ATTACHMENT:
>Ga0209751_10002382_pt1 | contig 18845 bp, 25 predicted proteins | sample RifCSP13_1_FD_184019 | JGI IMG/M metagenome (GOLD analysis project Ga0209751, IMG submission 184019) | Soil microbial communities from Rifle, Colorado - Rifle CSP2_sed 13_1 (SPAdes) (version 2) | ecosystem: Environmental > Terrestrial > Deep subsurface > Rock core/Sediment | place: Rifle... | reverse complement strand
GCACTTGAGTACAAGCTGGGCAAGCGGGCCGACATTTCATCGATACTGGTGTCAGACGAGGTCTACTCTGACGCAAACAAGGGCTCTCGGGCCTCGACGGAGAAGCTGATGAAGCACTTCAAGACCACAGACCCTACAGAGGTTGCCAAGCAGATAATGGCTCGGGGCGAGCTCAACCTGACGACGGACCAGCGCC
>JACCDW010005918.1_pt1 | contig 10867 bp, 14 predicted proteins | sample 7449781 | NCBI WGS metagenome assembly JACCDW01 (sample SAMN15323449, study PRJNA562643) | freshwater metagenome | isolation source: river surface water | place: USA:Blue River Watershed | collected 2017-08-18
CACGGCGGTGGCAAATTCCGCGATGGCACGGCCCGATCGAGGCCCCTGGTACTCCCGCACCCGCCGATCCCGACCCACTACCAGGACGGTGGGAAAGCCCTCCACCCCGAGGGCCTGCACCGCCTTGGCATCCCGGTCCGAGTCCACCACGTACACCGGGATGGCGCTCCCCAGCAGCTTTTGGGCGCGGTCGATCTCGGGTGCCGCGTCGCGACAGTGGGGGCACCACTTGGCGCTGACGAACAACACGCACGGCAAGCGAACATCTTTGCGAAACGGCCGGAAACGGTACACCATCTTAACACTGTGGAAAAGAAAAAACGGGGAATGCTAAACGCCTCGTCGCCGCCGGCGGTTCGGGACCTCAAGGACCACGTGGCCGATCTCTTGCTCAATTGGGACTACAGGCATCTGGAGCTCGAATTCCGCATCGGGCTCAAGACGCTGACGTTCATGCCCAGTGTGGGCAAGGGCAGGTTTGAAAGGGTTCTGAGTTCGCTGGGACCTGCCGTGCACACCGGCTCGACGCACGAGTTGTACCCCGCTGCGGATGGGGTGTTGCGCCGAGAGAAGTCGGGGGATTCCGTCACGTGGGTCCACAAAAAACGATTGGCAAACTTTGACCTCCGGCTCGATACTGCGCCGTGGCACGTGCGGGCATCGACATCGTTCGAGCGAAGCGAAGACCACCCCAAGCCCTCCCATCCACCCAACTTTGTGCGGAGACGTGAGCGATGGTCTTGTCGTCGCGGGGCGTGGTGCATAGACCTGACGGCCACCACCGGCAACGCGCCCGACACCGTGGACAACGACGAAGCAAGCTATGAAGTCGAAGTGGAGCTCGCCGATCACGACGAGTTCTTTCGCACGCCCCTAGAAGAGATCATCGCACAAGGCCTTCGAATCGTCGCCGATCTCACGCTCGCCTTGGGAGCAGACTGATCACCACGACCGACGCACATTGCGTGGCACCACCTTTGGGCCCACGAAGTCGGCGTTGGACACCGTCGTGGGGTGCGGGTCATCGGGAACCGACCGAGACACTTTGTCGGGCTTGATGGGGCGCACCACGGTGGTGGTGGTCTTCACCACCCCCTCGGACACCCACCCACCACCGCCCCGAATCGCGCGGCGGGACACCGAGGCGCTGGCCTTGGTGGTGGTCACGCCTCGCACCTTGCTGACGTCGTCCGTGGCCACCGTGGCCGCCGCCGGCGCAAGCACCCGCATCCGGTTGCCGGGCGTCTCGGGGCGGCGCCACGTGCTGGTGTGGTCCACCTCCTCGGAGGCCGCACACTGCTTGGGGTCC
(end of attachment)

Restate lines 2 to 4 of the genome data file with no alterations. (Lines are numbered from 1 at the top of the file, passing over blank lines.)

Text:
GCACTTGAGTACAAGCTGGGCAAGCGGGCCGACATTTCATCGATACTGGTGTCAGACGAGGTCTACTCTGACGCAAACAAGGGCTCTCGGGCCTCGACGGAGAAGCTGATGAAGCACTTCAAGACCACAGACCCTACAGAGGTTGCCAAGCAGATAATGGCTCGGGGCGAGCTCAACCTGACGACGGACCAGCGCC
>JACCDW010005918.1_pt1 | contig 10867 bp, 14 predicted proteins | sample 7449781 | NCBI WGS metagenome assembly JACCDW01 (sample SAMN15323449, study PRJNA562643) | freshwater metagenome | isolation source: river surface water | place: USA:Blue River Watershed | collected 2017-08-18
CACGGCGGTGGCAAATTCCGCGATGGCACGGCCCGATCGAGGCCCCTGGTACTCCCGCACCCGCCGATCCCGACCCACTACCAGGACGGTGGGAAAGCCCTCCACCCCGAGGGCCTGCACCGCCTTGGCATCCCGGTCCGAGTCCACCACGTACACCGGGATGGCGCTCCCCAGCAGCTTTTGGGCGCGGTCGATCTCGGGTGCCGCGTCGCGACAGTGGGGGCACCACTTGGCGCTGACGAACAACACGCACGGCAAGCGAACATCTTTGCGAAACGGCCGGAAACGGTACACCATCTTAACACTGTGGAAAAGAAAAAACGGGGAATGCTAAACGCCTCGTCGCCGCCGGCGGTTCGGGACCTCAAGGACCACGTGGCCGATCTCTTGCTCAATTGGGACTACAGGCATCTGGAGCTCGAATTCCGCATCGGGCTCAAGACGCTGACGTTCATGCCCAGTGTGGGCAAGGGCAGGTTTGAAAGGGTTCTGAGTTCGCTGGGACCTGCCGTGCACACCGGCTCGACGCACGAGTTGTACCCCGCTGCGGATGGGGTGTTGCGCCGAGAGAAGTCGGGGGATTCCGTCACGTGGGTCCACAAAAAACGATTGGCAAACTTTGACCTCCGGCTCGATACTGCGCCGTGGCACGTGCGGGCATCGACATCGTTCGAGCGAAGCGAAGACCACCCCAAGCCCTCCCATCCACCCAACTTTGTGCGGAGACGTGAGCGATGGTCTTGTCGTCGCGGGGCGTGGTGCATAGACCTGACGGCCACCACCGGCAACGCGCCCGACACCGTGGACAACGACGAAGCAAGCTATGAAGTCGAAGTGGAGCTCGCCGATCACGACGAGTTCTTTCGCACGCCCCTAGAAGAGATCATCGCACAAGGCCTTCGAATCGTCGCCGATCTCACGCTCGCCTTGGGAGCAGACTGATCACCACGACCGACGCACATTGCGTGGCACCACCTTTGGGCCCACGAAGTCGGCGTTGGACACCGTCGTGGGGTGCGGGTCATCGGGAACCGACCGAGACACTTTGTCGGGCTTGATGGGGCGCACCACGGTGGTGGTGGTCTTCACCACCCCCTCGGACACCCACCCACCACCGCCCCGAATCGCGCGGCGGGACACCGAGGCGCTGGCCTTGGTGGTGGTCACGCCTCGCACCTTGCTGACGTCGTCCGTGGCCACCGTGGCCGCCGCCGGCGCAAGCACCCGCATCCGGTTGCCGGGCGTCTCGGGGCGGCGCCACGTGCTGGTGTGGTCCACCTCCTCGGAGGCCGCACACTGCTTGGGGTCC